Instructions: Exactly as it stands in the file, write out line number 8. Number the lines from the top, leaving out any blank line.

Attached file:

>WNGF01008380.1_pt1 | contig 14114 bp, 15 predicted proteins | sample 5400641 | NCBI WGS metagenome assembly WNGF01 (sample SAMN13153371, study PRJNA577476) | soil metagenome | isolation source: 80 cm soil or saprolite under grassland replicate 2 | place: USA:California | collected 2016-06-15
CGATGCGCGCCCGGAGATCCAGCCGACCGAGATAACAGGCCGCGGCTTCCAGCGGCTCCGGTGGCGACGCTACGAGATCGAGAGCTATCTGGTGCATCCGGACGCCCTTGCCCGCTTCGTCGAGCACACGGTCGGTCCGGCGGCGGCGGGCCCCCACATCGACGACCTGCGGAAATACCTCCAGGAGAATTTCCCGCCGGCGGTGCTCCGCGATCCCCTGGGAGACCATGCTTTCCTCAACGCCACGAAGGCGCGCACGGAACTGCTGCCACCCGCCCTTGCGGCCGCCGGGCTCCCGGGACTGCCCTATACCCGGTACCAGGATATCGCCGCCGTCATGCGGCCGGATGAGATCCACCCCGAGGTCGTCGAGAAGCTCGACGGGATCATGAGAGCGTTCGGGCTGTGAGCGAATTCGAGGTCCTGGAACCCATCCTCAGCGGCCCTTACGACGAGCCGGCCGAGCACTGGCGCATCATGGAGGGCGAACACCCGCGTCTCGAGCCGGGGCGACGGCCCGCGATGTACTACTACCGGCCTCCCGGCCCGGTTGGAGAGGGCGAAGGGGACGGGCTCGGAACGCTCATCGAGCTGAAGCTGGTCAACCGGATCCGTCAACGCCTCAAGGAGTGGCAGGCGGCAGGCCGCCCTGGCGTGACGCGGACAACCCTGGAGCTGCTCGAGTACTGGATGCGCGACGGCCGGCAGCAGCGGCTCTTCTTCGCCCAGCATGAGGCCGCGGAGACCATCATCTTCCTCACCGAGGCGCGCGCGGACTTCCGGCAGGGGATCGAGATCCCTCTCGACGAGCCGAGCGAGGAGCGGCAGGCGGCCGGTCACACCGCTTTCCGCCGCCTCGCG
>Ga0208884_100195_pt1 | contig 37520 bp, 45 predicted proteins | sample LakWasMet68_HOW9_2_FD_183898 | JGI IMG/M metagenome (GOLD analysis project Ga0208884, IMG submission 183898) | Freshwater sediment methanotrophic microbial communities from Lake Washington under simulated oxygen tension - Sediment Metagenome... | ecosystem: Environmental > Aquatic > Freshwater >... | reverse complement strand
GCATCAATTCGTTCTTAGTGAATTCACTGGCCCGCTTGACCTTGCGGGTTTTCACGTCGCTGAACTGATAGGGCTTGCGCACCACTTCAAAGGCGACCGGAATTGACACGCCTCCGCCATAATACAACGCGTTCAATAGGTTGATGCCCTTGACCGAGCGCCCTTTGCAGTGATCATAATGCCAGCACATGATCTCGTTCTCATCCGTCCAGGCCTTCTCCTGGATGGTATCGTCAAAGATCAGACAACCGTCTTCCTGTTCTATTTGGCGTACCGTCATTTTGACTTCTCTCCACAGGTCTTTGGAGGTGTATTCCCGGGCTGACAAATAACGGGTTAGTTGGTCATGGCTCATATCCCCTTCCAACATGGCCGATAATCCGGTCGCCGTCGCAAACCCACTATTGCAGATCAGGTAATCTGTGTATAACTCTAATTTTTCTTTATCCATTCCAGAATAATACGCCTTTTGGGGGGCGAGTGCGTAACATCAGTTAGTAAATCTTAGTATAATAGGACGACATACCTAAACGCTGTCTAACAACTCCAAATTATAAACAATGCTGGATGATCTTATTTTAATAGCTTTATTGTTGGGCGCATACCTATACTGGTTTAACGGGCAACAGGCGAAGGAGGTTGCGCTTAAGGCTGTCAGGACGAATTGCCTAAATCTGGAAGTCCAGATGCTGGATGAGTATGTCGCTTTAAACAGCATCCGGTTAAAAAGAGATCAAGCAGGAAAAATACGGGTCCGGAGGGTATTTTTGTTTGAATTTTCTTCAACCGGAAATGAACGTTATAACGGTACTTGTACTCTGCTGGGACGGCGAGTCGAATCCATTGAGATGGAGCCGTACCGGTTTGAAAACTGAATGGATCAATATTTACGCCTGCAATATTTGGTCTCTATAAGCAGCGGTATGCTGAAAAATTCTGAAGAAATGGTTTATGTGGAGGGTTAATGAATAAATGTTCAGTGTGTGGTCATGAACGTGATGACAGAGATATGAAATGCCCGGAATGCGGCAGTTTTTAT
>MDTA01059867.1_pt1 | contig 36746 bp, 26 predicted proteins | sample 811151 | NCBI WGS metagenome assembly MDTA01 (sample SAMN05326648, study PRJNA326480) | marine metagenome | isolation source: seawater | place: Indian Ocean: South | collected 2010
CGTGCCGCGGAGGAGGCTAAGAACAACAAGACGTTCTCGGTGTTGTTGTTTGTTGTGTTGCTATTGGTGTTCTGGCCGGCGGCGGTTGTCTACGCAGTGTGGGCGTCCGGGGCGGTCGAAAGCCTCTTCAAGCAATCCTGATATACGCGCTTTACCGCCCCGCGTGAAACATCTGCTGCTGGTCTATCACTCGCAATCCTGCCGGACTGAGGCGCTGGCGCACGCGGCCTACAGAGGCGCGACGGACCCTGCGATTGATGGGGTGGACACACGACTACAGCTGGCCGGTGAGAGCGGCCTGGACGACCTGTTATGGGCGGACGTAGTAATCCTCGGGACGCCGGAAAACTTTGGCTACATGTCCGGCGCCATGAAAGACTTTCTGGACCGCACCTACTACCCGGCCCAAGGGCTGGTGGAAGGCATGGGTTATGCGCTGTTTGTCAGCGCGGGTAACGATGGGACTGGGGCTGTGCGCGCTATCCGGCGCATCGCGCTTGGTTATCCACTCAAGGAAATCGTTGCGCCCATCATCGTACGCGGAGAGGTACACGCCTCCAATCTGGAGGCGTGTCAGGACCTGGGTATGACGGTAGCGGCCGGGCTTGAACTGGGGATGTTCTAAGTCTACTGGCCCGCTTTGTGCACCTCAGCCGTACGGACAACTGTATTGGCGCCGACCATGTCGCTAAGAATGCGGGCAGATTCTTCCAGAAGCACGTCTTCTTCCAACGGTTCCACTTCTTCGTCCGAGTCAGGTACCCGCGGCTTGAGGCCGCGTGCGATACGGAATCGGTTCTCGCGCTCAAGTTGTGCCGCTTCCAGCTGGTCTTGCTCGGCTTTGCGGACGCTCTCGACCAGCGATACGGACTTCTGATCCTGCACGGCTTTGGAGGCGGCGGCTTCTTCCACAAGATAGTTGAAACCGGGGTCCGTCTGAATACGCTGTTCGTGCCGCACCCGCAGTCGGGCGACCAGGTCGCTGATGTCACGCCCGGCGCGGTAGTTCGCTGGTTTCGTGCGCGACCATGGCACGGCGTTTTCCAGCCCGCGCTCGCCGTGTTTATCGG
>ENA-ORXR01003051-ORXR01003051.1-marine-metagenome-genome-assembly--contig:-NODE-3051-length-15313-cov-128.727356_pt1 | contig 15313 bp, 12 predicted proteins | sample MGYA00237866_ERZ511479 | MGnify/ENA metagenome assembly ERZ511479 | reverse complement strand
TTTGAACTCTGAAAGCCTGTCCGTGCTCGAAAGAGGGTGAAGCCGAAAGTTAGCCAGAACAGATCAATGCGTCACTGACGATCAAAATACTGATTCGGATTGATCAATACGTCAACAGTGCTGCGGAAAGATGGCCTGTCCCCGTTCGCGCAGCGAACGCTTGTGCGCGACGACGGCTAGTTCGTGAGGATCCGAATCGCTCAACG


TTTGAACTCTGAAAGCCTGTCCGTGCTCGAAAGAGGGTGAAGCCGAAAGTTAGCCAGAACAGATCAATGCGTCACTGACGATCAAAATACTGATTCGGATTGATCAATACGTCAACAGTGCTGCGGAAAGATGGCCTGTCCCCGTTCGCGCAGCGAACGCTTGTGCGCGACGACGGCTAGTTCGTGAGGATCCGAATCGCTCAACG